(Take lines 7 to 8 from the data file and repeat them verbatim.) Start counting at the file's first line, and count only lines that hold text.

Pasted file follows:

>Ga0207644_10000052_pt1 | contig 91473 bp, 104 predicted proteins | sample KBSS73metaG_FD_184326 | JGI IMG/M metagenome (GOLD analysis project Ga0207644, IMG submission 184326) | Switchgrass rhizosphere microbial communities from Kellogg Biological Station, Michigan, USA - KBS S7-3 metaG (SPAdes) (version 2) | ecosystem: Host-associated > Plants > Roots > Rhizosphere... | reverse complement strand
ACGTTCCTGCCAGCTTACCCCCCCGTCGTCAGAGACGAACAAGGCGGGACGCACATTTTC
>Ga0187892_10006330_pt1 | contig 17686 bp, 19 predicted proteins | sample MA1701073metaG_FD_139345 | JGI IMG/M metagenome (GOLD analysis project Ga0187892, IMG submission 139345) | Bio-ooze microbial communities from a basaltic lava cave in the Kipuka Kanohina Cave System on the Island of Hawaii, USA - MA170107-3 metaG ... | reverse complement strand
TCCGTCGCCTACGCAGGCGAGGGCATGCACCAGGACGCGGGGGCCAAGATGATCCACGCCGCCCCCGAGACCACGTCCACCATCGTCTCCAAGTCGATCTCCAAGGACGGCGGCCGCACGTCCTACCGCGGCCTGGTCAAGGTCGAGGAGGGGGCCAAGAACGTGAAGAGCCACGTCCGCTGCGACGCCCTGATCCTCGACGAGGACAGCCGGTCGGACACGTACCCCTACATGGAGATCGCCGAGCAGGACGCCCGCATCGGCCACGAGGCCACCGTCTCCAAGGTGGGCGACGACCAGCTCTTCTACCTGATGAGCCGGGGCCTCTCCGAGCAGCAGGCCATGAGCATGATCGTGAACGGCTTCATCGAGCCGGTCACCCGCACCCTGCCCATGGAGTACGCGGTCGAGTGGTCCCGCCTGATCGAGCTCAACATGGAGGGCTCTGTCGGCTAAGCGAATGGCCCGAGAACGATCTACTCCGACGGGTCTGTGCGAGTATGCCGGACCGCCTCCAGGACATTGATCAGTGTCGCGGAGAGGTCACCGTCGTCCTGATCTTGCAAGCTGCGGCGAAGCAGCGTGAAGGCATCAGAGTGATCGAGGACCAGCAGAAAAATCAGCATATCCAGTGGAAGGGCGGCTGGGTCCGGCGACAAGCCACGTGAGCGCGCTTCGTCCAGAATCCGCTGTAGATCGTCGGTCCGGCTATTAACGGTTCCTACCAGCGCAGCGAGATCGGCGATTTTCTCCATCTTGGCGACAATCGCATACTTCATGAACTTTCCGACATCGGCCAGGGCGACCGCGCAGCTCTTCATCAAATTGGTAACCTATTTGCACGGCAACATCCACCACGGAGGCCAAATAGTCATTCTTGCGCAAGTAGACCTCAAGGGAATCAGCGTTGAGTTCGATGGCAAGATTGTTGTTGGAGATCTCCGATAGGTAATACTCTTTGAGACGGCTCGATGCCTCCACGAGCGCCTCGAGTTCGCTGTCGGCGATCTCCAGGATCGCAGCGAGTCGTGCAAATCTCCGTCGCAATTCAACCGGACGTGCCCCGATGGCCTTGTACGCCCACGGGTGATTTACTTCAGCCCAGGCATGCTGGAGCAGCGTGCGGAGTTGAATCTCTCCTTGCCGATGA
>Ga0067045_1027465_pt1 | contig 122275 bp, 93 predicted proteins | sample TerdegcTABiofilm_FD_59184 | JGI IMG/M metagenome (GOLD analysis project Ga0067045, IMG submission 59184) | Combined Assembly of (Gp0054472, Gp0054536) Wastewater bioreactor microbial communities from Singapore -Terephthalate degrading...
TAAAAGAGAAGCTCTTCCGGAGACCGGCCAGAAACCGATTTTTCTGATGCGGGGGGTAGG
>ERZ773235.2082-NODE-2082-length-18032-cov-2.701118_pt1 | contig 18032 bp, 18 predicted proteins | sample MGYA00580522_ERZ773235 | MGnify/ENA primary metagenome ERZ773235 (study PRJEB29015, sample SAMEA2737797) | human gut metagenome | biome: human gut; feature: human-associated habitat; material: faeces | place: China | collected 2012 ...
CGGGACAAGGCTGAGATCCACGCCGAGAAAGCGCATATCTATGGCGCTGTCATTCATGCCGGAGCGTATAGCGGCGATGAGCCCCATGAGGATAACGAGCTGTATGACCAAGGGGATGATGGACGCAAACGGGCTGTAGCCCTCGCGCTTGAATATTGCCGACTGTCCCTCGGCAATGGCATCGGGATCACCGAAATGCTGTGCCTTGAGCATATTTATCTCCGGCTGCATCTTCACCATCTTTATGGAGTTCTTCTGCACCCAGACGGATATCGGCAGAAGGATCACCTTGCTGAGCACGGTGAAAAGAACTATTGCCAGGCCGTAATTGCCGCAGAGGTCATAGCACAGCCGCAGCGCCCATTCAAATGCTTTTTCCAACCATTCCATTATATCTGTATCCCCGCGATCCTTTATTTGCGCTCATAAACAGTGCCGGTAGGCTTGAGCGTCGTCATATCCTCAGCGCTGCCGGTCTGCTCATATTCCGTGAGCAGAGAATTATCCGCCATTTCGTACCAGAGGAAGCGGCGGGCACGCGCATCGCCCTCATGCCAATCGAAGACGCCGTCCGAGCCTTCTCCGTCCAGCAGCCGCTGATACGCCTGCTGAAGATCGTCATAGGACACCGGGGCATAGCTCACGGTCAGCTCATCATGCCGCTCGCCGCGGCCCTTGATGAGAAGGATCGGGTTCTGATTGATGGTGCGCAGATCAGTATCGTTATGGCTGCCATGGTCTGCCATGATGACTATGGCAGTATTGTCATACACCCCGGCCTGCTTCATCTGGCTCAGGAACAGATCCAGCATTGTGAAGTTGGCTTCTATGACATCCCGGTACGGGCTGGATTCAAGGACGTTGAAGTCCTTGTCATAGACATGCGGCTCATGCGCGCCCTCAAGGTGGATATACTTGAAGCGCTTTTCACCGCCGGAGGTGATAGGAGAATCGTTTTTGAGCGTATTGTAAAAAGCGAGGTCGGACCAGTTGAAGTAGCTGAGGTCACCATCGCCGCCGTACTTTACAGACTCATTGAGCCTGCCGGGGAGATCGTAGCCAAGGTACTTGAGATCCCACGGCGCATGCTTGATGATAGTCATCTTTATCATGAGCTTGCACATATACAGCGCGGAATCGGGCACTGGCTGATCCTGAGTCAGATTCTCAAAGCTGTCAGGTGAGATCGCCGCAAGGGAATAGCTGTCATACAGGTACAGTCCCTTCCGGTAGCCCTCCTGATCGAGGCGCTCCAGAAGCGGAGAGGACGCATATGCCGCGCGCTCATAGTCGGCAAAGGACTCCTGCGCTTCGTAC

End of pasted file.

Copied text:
>ERZ773235.2082-NODE-2082-length-18032-cov-2.701118_pt1 | contig 18032 bp, 18 predicted proteins | sample MGYA00580522_ERZ773235 | MGnify/ENA primary metagenome ERZ773235 (study PRJEB29015, sample SAMEA2737797) | human gut metagenome | biome: human gut; feature: human-associated habitat; material: faeces | place: China | collected 2012 ...
CGGGACAAGGCTGAGATCCACGCCGAGAAAGCGCATATCTATGGCGCTGTCATTCATGCCGGAGCGTATAGCGGCGATGAGCCCCATGAGGATAACGAGCTGTATGACCAAGGGGATGATGGACGCAAACGGGCTGTAGCCCTCGCGCTTGAATATTGCCGACTGTCCCTCGGCAATGGCATCGGGATCACCGAAATGCTGTGCCTTGAGCATATTTATCTCCGGCTGCATCTTCACCATCTTTATGGAGTTCTTCTGCACCCAGACGGATATCGGCAGAAGGATCACCTTGCTGAGCACGGTGAAAAGAACTATTGCCAGGCCGTAATTGCCGCAGAGGTCATAGCACAGCCGCAGCGCCCATTCAAATGCTTTTTCCAACCATTCCATTATATCTGTATCCCCGCGATCCTTTATTTGCGCTCATAAACAGTGCCGGTAGGCTTGAGCGTCGTCATATCCTCAGCGCTGCCGGTCTGCTCATATTCCGTGAGCAGAGAATTATCCGCCATTTCGTACCAGAGGAAGCGGCGGGCACGCGCATCGCCCTCATGCCAATCGAAGACGCCGTCCGAGCCTTCTCCGTCCAGCAGCCGCTGATACGCCTGCTGAAGATCGTCATAGGACACCGGGGCATAGCTCACGGTCAGCTCATCATGCCGCTCGCCGCGGCCCTTGATGAGAAGGATCGGGTTCTGATTGATGGTGCGCAGATCAGTATCGTTATGGCTGCCATGGTCTGCCATGATGACTATGGCAGTATTGTCATACACCCCGGCCTGCTTCATCTGGCTCAGGAACAGATCCAGCATTGTGAAGTTGGCTTCTATGACATCCCGGTACGGGCTGGATTCAAGGACGTTGAAGTCCTTGTCATAGACATGCGGCTCATGCGCGCCCTCAAGGTGGATATACTTGAAGCGCTTTTCACCGCCGGAGGTGATAGGAGAATCGTTTTTGAGCGTATTGTAAAAAGCGAGGTCGGACCAGTTGAAGTAGCTGAGGTCACCATCGCCGCCGTACTTTACAGACTCATTGAGCCTGCCGGGGAGATCGTAGCCAAGGTACTTGAGATCCCACGGCGCATGCTTGATGATAGTCATCTTTATCATGAGCTTGCACATATACAGCGCGGAATCGGGCACTGGCTGATCCTGAGTCAGATTCTCAAAGCTGTCAGGTGAGATCGCCGCAAGGGAATAGCTGTCATACAGGTACAGTCCCTTCCGGTAGCCCTCCTGATCGAGGCGCTCCAGAAGCGGAGAGGACGCATATGCCGCGCGCTCATAGTCGGCAAAGGACTCCTGCGCTTCGTAC